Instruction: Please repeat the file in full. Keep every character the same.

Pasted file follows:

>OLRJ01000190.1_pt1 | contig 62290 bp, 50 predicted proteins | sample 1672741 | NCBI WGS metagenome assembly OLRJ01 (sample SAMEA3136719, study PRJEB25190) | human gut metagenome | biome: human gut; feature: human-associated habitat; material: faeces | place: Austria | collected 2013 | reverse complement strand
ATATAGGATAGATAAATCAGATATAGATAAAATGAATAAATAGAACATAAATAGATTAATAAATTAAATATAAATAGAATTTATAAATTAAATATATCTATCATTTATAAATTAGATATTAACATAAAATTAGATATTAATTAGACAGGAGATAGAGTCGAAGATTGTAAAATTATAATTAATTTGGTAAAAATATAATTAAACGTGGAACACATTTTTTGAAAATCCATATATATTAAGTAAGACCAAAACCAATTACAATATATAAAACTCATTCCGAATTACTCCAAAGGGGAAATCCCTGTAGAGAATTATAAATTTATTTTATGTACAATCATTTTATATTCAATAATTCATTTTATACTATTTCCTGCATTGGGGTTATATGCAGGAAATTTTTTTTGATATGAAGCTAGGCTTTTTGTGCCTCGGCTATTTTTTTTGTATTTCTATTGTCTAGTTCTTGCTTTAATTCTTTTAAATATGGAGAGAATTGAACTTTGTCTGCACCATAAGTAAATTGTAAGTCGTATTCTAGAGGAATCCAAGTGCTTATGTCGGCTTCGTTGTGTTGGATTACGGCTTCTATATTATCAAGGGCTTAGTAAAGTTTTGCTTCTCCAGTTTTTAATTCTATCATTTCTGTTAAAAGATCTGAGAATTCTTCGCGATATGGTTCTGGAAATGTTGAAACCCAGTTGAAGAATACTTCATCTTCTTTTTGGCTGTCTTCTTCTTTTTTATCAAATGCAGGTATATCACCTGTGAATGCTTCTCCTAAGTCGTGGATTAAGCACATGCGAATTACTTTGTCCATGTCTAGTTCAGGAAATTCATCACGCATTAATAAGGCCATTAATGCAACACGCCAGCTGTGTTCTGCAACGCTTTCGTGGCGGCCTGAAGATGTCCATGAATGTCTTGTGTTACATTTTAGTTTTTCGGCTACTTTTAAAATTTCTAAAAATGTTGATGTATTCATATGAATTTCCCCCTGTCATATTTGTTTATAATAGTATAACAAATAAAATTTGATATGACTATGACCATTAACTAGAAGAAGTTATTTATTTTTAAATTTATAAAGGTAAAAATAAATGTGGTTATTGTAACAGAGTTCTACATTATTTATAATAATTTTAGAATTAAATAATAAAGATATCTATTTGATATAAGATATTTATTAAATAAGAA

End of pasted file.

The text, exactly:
>OLRJ01000190.1_pt1 | contig 62290 bp, 50 predicted proteins | sample 1672741 | NCBI WGS metagenome assembly OLRJ01 (sample SAMEA3136719, study PRJEB25190) | human gut metagenome | biome: human gut; feature: human-associated habitat; material: faeces | place: Austria | collected 2013 | reverse complement strand
ATATAGGATAGATAAATCAGATATAGATAAAATGAATAAATAGAACATAAATAGATTAATAAATTAAATATAAATAGAATTTATAAATTAAATATATCTATCATTTATAAATTAGATATTAACATAAAATTAGATATTAATTAGACAGGAGATAGAGTCGAAGATTGTAAAATTATAATTAATTTGGTAAAAATATAATTAAACGTGGAACACATTTTTTGAAAATCCATATATATTAAGTAAGACCAAAACCAATTACAATATATAAAACTCATTCCGAATTACTCCAAAGGGGAAATCCCTGTAGAGAATTATAAATTTATTTTATGTACAATCATTTTATATTCAATAATTCATTTTATACTATTTCCTGCATTGGGGTTATATGCAGGAAATTTTTTTTGATATGAAGCTAGGCTTTTTGTGCCTCGGCTATTTTTTTTGTATTTCTATTGTCTAGTTCTTGCTTTAATTCTTTTAAATATGGAGAGAATTGAACTTTGTCTGCACCATAAGTAAATTGTAAGTCGTATTCTAGAGGAATCCAAGTGCTTATGTCGGCTTCGTTGTGTTGGATTACGGCTTCTATATTATCAAGGGCTTAGTAAAGTTTTGCTTCTCCAGTTTTTAATTCTATCATTTCTGTTAAAAGATCTGAGAATTCTTCGCGATATGGTTCTGGAAATGTTGAAACCCAGTTGAAGAATACTTCATCTTCTTTTTGGCTGTCTTCTTCTTTTTTATCAAATGCAGGTATATCACCTGTGAATGCTTCTCCTAAGTCGTGGATTAAGCACATGCGAATTACTTTGTCCATGTCTAGTTCAGGAAATTCATCACGCATTAATAAGGCCATTAATGCAACACGCCAGCTGTGTTCTGCAACGCTTTCGTGGCGGCCTGAAGATGTCCATGAATGTCTTGTGTTACATTTTAGTTTTTCGGCTACTTTTAAAATTTCTAAAAATGTTGATGTATTCATATGAATTTCCCCCTGTCATATTTGTTTATAATAGTATAACAAATAAAATTTGATATGACTATGACCATTAACTAGAAGAAGTTATTTATTTTTAAATTTATAAAGGTAAAAATAAATGTGGTTATTGTAACAGAGTTCTACATTATTTATAATAATTTTAGAATTAAATAATAAAGATATCTATTTGATATAAGATATTTATTAAATAAGAA